Jackson's law
   The eponym Jackson's law refers to the British neurologist John Hughlings-Jackson (1835-1911). It involves the notion that a loss of mental functions due to disease retraces in reverse order the evolutionary development of the brain. Jackson hypothesizes that the loss of 'higher' cerebral functions may be brought about by a retrograde evolutionary process called dissolution. The concomitant loss of normal functioning is referred to by him as 'negative symptomatology' and the release of phenomena from the brain's more 'primitive' centres as 'positive symptomatology'. Thus he argues that hallucinations and other positive symptoms might well originate from the normal activity of the brain's 'lower' (i.e. evolutionary 'older') centres. Jackson's law proved an eminent source of inspiration for the "perceptual release theory and for related hypothetical models for the mediation ofhallucinations.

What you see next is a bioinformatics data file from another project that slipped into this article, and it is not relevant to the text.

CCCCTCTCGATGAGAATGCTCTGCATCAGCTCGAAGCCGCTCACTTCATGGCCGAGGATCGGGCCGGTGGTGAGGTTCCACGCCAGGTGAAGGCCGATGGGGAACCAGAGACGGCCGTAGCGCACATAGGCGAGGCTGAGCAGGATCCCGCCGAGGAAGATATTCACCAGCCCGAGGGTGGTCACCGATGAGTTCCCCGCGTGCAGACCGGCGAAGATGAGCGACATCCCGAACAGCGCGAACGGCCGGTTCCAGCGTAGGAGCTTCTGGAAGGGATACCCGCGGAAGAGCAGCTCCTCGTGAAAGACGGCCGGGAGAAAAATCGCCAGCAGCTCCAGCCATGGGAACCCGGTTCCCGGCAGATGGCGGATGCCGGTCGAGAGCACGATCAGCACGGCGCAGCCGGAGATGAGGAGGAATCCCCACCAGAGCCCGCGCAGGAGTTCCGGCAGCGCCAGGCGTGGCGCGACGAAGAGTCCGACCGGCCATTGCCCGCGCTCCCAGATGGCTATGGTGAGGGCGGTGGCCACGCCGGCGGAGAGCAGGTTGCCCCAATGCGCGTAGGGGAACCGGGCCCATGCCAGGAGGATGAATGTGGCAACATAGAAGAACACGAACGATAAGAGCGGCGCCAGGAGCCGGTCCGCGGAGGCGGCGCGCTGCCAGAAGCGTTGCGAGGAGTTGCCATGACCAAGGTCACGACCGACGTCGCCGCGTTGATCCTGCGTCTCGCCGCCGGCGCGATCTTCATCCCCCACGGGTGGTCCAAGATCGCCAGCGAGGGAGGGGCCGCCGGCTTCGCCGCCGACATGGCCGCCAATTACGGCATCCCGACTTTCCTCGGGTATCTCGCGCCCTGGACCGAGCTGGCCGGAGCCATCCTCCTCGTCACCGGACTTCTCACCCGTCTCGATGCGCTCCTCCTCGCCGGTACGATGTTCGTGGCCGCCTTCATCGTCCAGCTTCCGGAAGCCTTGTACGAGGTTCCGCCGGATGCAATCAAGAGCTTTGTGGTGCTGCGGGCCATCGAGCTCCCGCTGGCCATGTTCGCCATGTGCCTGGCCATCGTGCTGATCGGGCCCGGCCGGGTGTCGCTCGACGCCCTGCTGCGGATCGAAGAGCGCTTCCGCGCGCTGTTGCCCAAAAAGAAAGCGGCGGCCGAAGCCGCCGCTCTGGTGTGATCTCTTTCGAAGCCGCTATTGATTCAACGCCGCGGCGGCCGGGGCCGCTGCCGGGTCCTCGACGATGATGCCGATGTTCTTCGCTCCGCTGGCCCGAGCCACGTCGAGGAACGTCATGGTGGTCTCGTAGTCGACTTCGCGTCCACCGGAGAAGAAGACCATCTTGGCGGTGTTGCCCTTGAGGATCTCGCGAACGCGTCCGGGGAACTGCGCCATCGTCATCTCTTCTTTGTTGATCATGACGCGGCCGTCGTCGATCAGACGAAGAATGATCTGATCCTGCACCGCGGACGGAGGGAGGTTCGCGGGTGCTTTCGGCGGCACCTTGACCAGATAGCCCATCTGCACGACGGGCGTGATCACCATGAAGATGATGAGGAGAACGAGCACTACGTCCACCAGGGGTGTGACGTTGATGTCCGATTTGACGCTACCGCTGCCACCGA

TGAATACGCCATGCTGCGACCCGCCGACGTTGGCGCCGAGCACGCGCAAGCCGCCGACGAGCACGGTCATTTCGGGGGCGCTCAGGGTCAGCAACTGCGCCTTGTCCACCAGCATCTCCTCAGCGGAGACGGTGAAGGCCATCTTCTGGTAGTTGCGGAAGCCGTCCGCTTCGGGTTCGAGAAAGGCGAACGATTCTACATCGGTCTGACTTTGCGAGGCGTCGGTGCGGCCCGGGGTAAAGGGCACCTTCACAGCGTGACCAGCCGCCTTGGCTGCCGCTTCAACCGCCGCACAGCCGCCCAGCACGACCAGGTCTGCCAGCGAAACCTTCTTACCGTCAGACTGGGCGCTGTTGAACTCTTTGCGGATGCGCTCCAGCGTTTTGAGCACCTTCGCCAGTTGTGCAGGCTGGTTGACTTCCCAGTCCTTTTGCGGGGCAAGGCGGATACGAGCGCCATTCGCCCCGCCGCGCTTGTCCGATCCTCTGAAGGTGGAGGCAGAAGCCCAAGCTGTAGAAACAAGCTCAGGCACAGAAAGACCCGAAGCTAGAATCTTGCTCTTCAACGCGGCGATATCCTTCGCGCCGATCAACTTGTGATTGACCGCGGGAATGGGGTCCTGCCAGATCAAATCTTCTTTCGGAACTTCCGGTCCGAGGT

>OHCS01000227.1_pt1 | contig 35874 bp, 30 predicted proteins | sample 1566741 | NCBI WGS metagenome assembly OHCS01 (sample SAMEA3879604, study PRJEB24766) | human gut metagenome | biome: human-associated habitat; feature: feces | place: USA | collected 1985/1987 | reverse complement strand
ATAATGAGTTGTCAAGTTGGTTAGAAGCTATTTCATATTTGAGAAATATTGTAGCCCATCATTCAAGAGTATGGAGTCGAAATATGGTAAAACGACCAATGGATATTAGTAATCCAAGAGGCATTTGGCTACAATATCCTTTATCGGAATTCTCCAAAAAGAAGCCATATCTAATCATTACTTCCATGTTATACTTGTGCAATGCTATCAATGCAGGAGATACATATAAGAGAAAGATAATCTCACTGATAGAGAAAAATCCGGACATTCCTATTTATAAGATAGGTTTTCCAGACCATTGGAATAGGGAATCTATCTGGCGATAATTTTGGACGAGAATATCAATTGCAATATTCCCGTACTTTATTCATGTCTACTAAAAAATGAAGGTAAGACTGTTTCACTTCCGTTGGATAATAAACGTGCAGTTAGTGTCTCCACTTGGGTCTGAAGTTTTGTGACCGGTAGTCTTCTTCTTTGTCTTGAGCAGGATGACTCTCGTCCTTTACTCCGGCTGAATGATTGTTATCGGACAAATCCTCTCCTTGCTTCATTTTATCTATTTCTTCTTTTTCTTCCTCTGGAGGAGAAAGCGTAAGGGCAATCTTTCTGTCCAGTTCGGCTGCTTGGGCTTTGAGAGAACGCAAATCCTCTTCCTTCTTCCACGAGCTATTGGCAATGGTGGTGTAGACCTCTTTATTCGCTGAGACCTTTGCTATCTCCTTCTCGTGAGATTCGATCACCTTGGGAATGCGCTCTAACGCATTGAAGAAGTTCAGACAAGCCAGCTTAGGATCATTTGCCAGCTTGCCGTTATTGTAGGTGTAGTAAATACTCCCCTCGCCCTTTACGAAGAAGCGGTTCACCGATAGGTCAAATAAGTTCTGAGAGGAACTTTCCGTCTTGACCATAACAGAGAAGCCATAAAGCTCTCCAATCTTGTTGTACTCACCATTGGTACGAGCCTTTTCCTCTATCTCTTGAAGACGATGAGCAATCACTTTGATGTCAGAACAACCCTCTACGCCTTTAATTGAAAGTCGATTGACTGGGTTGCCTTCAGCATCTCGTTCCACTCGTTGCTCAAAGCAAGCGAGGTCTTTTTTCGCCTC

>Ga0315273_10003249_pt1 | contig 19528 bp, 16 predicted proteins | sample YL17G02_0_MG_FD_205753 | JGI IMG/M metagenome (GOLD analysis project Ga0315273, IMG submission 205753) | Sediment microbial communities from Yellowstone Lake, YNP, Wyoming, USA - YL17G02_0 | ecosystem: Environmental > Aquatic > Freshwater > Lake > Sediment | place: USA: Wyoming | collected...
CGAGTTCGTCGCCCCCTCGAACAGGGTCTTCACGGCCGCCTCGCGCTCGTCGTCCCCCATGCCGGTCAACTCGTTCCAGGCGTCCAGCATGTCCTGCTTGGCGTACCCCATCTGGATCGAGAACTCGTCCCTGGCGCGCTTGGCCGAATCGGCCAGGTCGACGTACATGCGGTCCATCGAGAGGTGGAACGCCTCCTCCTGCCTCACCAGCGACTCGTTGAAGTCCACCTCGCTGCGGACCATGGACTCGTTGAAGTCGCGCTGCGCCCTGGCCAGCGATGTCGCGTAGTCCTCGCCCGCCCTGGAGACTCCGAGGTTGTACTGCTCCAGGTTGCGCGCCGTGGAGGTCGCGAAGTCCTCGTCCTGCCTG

Hughlings-Jackson, J. (1888). Remarks on evolution and dissolution of the nervous system. American Journal of Psychology, 1, 336-338.

Dictionary of Hallucinations. . 2010.

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